Is a Picture Worth a Thousand Words?

This particular discussion prompt is a little difficult to adequately address simplistically. Is a picture worth a thousand words? Sometimes, yes. Sometimes, no.

First, the guidelines I selected to evaluate the material came from the following resources:

Laureate video in which Pointer advises the designers to ask themselves, “Why is the graphic here?” If the graphic is to draw attention, illustrate a point, introduce a subject or support the content it is appropriate; if, however, it is purely for decorative purposes, it is unnecessarily and superfluous (Laureate Education, Inc. [Laureate], n.d.).

Article by Dr. Mayer wherein he posits there are five distinctive features or characteristics of multimedia messages that promote deep learning. Specifically summarized in Exhibit 8.2 (Mayer, 2007, p. 173):

1. Systematicity: Help the learner build a mental model. Create a graphic that shows each component in the system, indicates the potential action (state changes) of each component, and expresses the causal relations among the actions.

2. Referencing: Help the learner build referential connections between words and pictures. Place printed words near corresponding portions of graphics or present spoken words at same time as presenting corresponding segments of graphics.

3. Conciseness: Help the learner stay focused. Avoid irrelevant material and provide cues that guide the learner’s attention.

4. Sociability. Activate a sense of social presence. Use a friendly, human voice that speaks in a conversational style.

5. Conserving: Help the learner to avoid overloading his or her visual channel. Present words as spoken text so they do not compete with graphic for the learner’s visual attention.

University of Washington’s online web design and development guide which specifies the following important points (please note, there are expositional explanations below each major summary heading, which I removed for simplicity sake):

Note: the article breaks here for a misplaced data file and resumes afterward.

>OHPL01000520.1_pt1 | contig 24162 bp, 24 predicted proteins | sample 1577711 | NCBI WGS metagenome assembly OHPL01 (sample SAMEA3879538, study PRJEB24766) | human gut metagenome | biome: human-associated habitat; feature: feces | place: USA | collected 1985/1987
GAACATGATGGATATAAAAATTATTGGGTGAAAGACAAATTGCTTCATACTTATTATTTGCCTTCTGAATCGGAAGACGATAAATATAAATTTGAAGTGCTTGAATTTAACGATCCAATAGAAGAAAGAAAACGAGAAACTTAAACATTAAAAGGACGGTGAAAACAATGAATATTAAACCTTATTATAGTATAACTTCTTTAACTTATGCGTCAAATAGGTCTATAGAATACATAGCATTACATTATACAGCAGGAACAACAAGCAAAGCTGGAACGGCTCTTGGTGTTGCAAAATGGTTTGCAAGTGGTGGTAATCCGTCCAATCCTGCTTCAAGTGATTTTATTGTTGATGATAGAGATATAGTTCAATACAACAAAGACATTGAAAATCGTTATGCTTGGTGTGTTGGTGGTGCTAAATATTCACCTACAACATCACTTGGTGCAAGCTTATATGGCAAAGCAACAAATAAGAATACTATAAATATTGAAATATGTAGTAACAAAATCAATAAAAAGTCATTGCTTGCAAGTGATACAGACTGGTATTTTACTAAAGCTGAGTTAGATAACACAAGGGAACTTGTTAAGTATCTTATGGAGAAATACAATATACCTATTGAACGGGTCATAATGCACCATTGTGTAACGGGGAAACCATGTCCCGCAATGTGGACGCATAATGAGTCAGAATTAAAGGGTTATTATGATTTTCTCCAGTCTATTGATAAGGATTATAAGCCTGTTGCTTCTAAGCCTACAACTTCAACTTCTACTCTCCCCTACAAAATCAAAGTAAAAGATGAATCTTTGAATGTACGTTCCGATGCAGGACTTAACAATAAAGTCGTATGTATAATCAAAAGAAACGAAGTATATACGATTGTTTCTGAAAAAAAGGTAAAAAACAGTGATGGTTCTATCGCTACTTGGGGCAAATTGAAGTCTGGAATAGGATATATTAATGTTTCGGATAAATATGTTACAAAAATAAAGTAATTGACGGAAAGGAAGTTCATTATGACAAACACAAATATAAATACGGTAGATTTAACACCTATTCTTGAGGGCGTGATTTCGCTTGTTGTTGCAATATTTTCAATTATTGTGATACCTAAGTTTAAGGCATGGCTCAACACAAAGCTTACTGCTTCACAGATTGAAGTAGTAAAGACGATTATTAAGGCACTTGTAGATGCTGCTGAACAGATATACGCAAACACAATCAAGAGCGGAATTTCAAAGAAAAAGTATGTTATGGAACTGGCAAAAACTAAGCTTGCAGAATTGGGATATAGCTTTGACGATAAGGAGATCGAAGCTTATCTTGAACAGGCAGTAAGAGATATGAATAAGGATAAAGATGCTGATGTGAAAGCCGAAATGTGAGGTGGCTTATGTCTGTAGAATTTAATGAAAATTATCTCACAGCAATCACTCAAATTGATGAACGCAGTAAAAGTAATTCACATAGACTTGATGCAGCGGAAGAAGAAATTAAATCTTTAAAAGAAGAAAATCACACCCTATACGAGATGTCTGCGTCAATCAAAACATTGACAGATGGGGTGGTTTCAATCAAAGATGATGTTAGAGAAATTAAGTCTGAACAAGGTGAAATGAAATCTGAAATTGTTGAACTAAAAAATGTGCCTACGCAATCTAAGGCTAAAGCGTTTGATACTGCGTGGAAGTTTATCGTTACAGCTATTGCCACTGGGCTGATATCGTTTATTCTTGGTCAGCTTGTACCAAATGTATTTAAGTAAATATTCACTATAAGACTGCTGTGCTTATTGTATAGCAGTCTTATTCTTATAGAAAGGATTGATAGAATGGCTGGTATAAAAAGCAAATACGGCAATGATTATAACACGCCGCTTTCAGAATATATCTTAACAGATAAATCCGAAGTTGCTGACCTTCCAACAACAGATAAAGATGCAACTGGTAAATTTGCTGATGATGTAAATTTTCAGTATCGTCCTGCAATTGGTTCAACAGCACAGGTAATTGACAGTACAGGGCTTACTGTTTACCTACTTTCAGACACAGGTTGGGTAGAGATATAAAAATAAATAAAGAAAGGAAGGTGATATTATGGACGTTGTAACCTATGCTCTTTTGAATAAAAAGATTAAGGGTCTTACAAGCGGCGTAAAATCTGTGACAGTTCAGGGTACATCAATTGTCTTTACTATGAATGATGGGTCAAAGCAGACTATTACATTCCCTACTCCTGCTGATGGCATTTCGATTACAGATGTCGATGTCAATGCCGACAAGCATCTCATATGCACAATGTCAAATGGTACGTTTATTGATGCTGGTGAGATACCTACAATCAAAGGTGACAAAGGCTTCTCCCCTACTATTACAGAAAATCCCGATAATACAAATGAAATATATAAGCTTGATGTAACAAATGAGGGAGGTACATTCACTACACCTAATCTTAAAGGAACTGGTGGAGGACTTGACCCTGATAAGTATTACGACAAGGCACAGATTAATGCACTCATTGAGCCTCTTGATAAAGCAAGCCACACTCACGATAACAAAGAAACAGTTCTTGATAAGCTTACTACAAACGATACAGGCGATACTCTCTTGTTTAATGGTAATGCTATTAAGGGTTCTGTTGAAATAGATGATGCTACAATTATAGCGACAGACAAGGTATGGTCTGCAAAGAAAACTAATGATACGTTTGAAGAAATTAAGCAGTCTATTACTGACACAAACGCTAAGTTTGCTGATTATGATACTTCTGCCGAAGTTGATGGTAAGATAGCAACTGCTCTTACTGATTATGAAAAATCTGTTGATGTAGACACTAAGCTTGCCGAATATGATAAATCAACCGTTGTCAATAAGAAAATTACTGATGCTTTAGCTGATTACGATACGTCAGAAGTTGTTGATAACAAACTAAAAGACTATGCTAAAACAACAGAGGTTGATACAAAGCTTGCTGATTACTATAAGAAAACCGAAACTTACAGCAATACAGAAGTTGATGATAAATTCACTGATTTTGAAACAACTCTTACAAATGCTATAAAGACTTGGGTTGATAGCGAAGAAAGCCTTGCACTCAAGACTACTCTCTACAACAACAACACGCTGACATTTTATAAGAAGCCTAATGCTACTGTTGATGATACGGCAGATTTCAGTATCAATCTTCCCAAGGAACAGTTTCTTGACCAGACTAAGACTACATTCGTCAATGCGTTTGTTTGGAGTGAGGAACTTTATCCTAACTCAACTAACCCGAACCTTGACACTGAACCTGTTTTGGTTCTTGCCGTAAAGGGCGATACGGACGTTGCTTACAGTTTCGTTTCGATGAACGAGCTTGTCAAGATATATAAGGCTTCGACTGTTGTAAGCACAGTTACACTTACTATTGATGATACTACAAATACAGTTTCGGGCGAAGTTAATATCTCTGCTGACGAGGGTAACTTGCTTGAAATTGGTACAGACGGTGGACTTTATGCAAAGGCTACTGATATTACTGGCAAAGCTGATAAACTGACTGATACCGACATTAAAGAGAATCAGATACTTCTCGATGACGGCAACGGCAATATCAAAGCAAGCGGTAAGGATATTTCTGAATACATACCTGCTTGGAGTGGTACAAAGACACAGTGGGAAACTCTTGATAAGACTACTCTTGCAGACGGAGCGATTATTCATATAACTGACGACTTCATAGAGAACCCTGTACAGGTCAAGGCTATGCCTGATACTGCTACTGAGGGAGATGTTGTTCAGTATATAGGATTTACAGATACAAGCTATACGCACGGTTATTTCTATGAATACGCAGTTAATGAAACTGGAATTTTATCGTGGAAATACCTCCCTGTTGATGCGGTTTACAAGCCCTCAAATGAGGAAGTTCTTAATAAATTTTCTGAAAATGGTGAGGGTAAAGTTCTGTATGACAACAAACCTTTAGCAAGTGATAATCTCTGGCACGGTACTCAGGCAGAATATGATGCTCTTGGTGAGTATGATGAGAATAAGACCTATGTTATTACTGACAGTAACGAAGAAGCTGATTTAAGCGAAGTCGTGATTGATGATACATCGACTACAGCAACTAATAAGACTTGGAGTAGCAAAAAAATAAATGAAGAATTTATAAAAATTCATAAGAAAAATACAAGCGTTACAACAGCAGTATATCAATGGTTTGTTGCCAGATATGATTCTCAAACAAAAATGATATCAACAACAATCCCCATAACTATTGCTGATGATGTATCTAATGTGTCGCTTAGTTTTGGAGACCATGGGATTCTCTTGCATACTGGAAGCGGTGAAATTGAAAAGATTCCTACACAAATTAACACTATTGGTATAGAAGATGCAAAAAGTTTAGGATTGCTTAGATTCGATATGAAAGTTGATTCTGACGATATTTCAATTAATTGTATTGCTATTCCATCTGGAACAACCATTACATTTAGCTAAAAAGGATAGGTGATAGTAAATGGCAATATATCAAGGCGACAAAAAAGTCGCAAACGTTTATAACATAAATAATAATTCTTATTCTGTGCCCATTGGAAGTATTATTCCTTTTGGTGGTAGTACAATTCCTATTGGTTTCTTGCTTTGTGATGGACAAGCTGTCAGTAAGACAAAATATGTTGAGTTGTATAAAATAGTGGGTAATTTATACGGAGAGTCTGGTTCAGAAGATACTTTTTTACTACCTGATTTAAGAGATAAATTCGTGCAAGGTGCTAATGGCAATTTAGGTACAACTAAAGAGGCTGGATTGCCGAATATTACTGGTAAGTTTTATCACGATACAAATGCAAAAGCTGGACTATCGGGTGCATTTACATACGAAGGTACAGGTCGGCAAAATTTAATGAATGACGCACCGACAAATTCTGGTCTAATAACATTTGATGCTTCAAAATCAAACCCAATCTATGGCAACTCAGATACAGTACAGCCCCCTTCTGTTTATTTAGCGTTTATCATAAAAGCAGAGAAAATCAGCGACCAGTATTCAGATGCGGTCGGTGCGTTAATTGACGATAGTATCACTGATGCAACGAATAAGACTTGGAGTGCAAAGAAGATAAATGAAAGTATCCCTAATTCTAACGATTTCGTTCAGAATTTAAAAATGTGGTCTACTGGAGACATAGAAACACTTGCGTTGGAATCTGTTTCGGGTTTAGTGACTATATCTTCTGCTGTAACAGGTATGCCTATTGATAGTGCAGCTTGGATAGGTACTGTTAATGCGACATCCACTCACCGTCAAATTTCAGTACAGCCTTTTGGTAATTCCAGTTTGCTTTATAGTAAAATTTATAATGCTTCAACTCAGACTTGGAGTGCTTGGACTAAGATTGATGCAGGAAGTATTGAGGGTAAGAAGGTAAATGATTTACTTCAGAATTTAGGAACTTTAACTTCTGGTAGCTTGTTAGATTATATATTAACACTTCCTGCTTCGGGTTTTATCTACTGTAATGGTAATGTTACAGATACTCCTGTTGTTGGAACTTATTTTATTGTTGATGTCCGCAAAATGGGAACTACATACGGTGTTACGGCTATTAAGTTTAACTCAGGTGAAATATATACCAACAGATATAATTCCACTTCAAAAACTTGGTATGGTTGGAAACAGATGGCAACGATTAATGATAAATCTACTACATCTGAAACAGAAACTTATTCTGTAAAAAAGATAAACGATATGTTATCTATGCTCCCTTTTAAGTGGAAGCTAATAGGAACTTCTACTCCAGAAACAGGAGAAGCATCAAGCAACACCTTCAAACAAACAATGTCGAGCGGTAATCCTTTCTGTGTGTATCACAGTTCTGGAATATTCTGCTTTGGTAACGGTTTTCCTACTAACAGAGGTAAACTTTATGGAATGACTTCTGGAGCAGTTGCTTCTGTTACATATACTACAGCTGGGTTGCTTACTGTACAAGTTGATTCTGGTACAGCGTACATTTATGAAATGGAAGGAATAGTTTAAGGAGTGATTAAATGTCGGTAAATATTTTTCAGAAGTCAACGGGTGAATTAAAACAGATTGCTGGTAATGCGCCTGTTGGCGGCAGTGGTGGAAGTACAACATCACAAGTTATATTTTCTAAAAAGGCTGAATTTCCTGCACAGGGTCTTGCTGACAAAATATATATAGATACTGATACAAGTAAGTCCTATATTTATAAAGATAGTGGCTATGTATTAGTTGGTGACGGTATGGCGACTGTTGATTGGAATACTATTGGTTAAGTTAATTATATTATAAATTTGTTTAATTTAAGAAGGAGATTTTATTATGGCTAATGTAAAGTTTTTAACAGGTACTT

1. Graphics should fit in with the purpose, organization, and style of the page.
2. Avoid using graphics with large file sizes that add to the load time of the page.
3. Graphics should help to guide the viewers’ focus to the important content on the page.
4. Avoid repetitive use of overly bright or potentially “obnoxious” images.
5. Avoid the use of graphics to convey textual content information.
6. Provide textual equivalent alternatives for graphic content.
7. When using text in graphics, make sure there is sufficient contrast between the text and the background color. (“Purpose,” 2005-2008, p. 1)

Non-profit guide for design “Why Bad Ads Happen to Good Causes” which culminates in a Print Ad Principles Summary (please note, there are expositional explanations below each major summary heading, which I removed for simplicity sake):

1. Capture the reader’s attention like a stop sign and direct it like a road map
2. Make an emotional connection before attempting to convey information
3. Write headlines that offer a reason to read more
4. Use pictures to attract and convince
5. If you want people to read your text, make it readable
6. Test before, measure after
7. When everyone zigs, it’s time to zag (Goodman, 2002, p. 52)

The final resource, my coup de grace in terms of discovery, is an actual print book “Web Style Guide” additionally available online (Lynch & Horton, 2008). The entire text is relevant to this course; however, chapter 11 deals specifically with the issues of graphic design. The author covers some similar points previously covered, albeit in more depth. In addition, a great deal of additional useful information is included. Lastly, this text is perhaps the most excellent example of graphic utilization I located. This makes a lot of sense because the authors are basically instructing others on good graphic design. It is nice to see the authors following their own advice.

Second, the prompt suggests locating an online example such as an advertisement, website content or online exhibit; however, each of these genres has different purposes and/or different audiences. It would be like comparing apples to oranges.

For instance, many websites and blogs have advertising plastered all over their pages. This is an inconvenience and as described in our resources distracting from the overall message. It is, however, the way of most things. Alternatively, advertising, especially print advertising is typically created by professionals and meant to sell something, whether it is a person, place, or thing. Some THING is being sold. In these instances, graphics are the primary vehicle for getting the point across. I struggled mightily researching tons of websites, trying to find just the most appropriate examples for this post.

From a print advertising perspective I did find some interesting options: (Mugnai, 2010, p. 1; Garmahis, 2009, p. 1) (see attached doc to the post).